2002 Canadian Computing Competition, Stage 2

Day 1, Problem 3: Return to Blind Man's Bluff

Note from admin: This problem makes more sense if you have already seen (and hopefully solved) Blindfold.

You have all played Blind Man's Bluff before, in an earlier Stage of life. In this sequel, you have even less information to work with, and you need to provide even more detailed responses. Recall that the "game" of Blind Man's Bluff is as follows: the player is placed in a known n×m playing area (with obstacles of size 1 square unit placed at various points in the playing area) pointing in one of the 4 compass directions (North, East, South, West). After repeatedly moving forward (F), turning right (R), or turning left (L), you were to determine your original starting position and the compass direction you were pointing in (either N=North, S=South, E=East, W=West).

We augment this game slightly now. Instead of simply determining your starting position and your direction, you are to determine the game board layout. That is, you are really playing this game blind. To help you in this endeavor, you are given the dimensions of the board, your starting position (in co-ordinates) and your starting orientation (either N=North, S=South, E=East, W=West).

You will accomplish this by a sequence of moves or move attempts. You have three such operations available to you: turn left 90 degrees, turn right 90 degrees, or attempt to move forward one square. The first two will always succeed, but the last may not; your program will be informed of whether it succeeds or fails.

You may assume that it is always possible to map out the whole game area from any given starting position. For example, consider the board:


Such a board would not appear in any of the test cases, because if you were placed at the centre square, it would be impossible to determine any squares of the board other than your starting position and its four neighbours.


Your program should read five lines from standard input, containing respectively:

  1. A single integer n (1 ≤ n ≤ 100), the number of rows in the field.
  2. A single integer m (1 ≤ m ≤ 100), the number of columns in the field.
  3. A single integer r (1 ≤ rn), your starting row on the board.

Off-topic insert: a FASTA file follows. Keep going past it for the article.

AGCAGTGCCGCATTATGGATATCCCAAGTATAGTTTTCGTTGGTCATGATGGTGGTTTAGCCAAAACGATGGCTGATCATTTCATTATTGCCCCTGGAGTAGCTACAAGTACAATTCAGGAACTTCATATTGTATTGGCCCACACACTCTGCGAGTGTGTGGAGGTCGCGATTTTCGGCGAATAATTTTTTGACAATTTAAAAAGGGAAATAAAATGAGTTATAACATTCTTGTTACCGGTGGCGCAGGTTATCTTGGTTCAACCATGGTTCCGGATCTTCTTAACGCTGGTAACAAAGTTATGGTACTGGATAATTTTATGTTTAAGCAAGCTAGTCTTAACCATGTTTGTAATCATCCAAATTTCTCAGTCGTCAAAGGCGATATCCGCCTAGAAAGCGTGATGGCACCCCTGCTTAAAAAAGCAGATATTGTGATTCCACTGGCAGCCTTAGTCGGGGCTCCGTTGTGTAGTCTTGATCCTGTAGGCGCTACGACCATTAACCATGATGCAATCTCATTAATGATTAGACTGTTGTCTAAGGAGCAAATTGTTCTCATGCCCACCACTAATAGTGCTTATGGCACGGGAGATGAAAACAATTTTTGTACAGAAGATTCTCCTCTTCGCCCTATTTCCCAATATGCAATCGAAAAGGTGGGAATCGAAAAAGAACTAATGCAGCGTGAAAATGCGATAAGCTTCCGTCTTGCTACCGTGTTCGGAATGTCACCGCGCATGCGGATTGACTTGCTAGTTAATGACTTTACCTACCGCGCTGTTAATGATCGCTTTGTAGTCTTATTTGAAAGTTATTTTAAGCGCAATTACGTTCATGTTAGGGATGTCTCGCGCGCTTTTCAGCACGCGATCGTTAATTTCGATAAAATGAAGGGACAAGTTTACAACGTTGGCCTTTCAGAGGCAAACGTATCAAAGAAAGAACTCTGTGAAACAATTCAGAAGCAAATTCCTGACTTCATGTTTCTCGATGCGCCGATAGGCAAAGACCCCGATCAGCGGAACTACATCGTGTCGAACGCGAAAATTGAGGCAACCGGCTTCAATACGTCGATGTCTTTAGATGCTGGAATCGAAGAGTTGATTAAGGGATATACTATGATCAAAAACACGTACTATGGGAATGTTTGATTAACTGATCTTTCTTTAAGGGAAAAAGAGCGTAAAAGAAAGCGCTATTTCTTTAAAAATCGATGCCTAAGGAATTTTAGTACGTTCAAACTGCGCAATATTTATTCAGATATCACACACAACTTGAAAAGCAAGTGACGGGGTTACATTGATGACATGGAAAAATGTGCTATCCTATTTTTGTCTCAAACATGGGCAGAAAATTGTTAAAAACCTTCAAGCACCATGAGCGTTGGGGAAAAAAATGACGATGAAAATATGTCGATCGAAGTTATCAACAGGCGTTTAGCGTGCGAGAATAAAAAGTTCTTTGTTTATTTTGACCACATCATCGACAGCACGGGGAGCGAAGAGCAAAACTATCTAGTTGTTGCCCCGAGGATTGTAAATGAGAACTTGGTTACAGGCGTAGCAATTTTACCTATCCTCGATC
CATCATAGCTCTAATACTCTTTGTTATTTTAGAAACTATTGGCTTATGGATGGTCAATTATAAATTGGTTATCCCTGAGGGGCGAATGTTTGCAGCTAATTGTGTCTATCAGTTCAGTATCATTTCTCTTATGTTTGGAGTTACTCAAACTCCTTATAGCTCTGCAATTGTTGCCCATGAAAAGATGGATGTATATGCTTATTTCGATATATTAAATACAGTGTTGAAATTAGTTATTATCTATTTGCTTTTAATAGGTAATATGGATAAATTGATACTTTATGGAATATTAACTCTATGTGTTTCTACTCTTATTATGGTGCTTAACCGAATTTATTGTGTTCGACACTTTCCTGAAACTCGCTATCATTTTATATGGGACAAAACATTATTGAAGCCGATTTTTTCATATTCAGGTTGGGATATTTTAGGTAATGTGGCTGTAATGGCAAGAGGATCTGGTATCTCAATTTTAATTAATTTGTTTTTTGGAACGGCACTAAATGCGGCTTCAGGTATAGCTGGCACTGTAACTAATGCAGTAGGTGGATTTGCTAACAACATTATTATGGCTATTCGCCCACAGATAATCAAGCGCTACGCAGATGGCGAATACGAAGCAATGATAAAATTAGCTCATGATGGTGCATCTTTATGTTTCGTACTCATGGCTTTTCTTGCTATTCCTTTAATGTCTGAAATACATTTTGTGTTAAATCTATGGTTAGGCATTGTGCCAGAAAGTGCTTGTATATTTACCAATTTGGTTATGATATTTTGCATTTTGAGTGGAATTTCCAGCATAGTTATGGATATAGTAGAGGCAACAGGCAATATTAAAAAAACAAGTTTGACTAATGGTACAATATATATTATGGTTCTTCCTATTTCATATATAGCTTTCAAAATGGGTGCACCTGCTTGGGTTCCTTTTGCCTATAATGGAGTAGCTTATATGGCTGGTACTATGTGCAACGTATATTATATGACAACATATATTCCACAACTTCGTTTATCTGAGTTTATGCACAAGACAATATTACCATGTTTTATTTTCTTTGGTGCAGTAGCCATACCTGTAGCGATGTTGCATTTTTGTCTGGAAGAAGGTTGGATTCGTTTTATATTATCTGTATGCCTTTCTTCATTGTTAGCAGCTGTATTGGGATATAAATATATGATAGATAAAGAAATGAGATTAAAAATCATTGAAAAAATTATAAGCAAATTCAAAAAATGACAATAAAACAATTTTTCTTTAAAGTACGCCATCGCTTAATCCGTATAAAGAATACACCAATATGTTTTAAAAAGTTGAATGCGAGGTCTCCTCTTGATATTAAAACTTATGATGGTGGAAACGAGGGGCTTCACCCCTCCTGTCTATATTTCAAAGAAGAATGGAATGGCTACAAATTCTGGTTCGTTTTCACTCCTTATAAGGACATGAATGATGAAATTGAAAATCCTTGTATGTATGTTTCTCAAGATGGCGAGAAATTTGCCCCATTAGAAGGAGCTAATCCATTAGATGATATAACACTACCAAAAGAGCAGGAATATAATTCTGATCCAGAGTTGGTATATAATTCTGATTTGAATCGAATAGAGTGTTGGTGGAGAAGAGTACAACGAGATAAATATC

4. A single integer c (1 ≤ cn), your starting column on the board.
  5. A single character, indicating your starting orientation: N, S, E, or W.

You may assume the common-sense convention of directions: north is decrease in row, south is increase in row, east is increase in column, and west is decrease in column.


Print n lines in north-south order, of m characters each in west-east order, indicating the layout of the grid. Use a period ('.') to represent a free square, and the capital letter X to represent a square containing an obstacle.


To turn left, print a line containing only the character 'L'. To turn right, print a line containing only the character 'R'. To attempt to move forward, print a line containing only the character 'F'. In the last case, the judge will then print the result: 1 if the move was successful, 0 if it was not, on a single line, which should be read by your program. (If your program attempts to print anything else before reading in the result of a query, it will probably result in a block and subsequent TLE.)

Sample Interaction

Here is an example of how your program might proceed. (Lines starting with "> " are read by your program, and lines starting with "< " are written by your program. These characters do not appear in the actual interaction.)
> 2
> 2
> 1
> 1
> 1
> N
< F
> 0
< R
< F
> 1
< F
> 0
< R
< F
> 1
< R
< F
> 0
< ..
< X.

All Submissions
Best Solutions

Point Value: 15
Time Limit: 2.00s
Memory Limit: 16M
Added: Feb 02, 2010

Languages Allowed:

Comments (Search)

Don't submit this problem. You will kill the judge. And I will be very very angry.

ready yet?

Unfortunately not. I haven't had time to work on interactive problem grading.

Are you going to fix this any time soon?